We have a guest blogger today! Our friend, Karen E. Olson’s Dead of the Day was just released on Tuesday. Aside from a fabulous new book with a fabulous new cover, she’s got a fabulous new look on her website. Check it out!
After a skerfuffle at Borders about whether this book was supposed to be on the shelves yet or not (I was right), I got my hands on one of these books.
Oh yeah, Dead of the Day is good.
And now, Karen E. Olson:
I never want to write the same book twice. That said, it’s not easy to change it up with each book when you’re writing a series, in first-person POV. But I’m doing the best I can, and it’s not just for the reader, but it’s for me. I don’t want to get bored, either.
SACRED COWS, my first Annie Seymour mystery, is a straight traditional mystery with a newspaper reporter sleuth and a dead Yale student. SECONDHAND SMOKE became my Mafia book, although there are no horse heads found in beds. And in this third in the series, DEAD OF THE DAY, which is just out this week, I turned up the action a lot and tried to do my best to write a mystery that has some thriller aspects.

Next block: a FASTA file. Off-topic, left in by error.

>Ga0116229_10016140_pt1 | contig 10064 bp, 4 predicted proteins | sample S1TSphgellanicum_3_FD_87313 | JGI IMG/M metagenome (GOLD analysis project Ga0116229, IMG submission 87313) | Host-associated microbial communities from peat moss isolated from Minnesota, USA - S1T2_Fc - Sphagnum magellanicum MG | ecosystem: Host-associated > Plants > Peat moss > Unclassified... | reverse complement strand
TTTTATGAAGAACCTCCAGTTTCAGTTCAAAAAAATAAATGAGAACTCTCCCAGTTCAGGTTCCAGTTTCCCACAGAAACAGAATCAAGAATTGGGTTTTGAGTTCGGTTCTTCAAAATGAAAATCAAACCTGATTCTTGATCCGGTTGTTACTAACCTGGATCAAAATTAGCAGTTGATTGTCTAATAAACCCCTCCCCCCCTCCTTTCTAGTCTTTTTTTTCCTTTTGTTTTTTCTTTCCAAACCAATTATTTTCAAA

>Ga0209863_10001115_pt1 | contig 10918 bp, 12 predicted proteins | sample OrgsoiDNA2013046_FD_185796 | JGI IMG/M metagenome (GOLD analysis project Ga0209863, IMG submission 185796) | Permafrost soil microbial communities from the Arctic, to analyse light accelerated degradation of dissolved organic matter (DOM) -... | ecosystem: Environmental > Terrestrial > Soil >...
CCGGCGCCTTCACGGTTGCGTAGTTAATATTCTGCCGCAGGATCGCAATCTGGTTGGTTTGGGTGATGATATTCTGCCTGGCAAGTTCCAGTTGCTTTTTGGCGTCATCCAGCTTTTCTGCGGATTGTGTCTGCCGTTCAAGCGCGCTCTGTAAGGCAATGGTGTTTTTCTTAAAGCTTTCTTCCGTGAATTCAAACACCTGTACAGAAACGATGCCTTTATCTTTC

The lines of what makes a “mystery” and what makes a “thriller” are rather smudged in most cases. Normally when we think of “thriller,” we think something like the Bourne series or Lee Child’s Jack Reacher series. When we think “mystery,” we think of Agatha Christie, Sue Grafton, Michael Connelly.
One of the clearest ways I’ve heard to distinguish the two types of books is that in a thriller, the book’s protagonist is trying to prevent a crime, and in a mystery, the protagonist is trying to solve a crime that’s already happened. A thriller is more fast-paced and takes place over a shorter time period than a mystery.
In DEAD OF THE DAY, there are two crimes that must be solved, thus the mystery. But the book takes place only over one weekend, and the action moves at light-speed, therefore, the thriller part. I’ve got cliffhanger chaper endings, something my editors pushed for in the second book and I took even further in this one. It’s fun writing a sentence and realizing I’ve got the “aha!” that ends the chapter but hopefully keeps the reader wanting more and turning the pages. This was not an easy thing to learn; it’s more one of those instinctual things that comes with reading more and
It was interesting straddling the two genres, and then throwing in the romance between Annie and Tom and Vinny. So I’ve really got three genres for the price of one!
How do you feel about combining genres to create something that can’t be put in a box?